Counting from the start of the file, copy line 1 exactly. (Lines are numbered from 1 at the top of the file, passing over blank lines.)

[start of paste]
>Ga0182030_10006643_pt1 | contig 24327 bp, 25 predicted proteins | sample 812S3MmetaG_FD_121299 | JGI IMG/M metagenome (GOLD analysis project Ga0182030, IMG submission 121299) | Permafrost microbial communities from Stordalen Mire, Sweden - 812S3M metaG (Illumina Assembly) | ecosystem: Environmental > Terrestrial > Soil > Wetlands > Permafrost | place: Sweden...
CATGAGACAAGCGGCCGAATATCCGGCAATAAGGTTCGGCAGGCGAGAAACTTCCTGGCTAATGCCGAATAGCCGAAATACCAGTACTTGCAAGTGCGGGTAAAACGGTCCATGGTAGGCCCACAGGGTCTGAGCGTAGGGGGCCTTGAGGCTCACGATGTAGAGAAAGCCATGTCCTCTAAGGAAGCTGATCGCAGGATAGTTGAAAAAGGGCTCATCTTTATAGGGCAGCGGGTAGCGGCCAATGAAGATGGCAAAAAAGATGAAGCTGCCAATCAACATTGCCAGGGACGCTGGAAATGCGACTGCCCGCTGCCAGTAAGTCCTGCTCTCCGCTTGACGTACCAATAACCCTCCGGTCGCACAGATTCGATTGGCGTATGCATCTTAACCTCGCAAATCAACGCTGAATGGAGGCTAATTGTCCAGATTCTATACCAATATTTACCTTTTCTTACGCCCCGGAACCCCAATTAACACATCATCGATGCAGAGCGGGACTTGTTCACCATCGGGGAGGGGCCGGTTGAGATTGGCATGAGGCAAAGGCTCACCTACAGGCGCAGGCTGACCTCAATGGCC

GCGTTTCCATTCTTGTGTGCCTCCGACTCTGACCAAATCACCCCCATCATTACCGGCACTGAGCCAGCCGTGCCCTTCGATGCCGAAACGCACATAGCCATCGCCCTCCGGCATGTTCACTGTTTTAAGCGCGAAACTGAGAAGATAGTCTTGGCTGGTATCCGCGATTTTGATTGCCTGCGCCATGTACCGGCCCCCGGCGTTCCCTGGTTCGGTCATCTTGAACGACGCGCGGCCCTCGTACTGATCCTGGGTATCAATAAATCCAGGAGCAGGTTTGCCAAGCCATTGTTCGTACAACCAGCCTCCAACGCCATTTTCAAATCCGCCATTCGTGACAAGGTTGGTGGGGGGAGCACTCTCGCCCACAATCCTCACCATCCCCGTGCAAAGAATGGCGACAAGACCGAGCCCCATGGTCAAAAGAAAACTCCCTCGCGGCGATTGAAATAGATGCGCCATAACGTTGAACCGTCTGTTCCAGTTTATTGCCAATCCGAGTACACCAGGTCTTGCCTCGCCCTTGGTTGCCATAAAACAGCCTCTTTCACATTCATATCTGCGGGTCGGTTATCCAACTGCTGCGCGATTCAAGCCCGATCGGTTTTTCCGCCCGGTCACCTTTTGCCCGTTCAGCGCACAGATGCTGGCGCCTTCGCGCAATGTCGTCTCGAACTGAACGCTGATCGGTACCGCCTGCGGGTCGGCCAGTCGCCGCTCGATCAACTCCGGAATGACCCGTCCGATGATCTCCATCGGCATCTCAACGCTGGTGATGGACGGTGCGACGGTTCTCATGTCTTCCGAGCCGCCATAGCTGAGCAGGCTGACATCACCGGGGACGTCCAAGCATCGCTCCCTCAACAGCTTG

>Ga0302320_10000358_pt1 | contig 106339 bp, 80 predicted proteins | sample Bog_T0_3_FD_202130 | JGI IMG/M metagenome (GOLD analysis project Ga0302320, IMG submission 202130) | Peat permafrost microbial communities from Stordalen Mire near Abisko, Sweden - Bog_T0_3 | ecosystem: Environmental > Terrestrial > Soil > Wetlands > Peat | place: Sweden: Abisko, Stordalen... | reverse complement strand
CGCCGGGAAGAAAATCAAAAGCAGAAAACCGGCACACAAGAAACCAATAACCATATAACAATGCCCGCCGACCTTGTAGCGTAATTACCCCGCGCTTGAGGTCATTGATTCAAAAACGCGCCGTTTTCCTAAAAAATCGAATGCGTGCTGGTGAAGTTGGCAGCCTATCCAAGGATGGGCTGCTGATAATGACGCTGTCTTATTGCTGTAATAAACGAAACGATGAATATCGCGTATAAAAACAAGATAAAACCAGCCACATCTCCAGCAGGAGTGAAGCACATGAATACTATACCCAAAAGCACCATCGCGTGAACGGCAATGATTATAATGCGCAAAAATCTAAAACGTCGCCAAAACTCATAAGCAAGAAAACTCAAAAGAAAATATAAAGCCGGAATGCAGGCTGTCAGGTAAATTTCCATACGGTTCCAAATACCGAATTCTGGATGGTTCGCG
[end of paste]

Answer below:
>Ga0182030_10006643_pt1 | contig 24327 bp, 25 predicted proteins | sample 812S3MmetaG_FD_121299 | JGI IMG/M metagenome (GOLD analysis project Ga0182030, IMG submission 121299) | Permafrost microbial communities from Stordalen Mire, Sweden - 812S3M metaG (Illumina Assembly) | ecosystem: Environmental > Terrestrial > Soil > Wetlands > Permafrost | place: Sweden...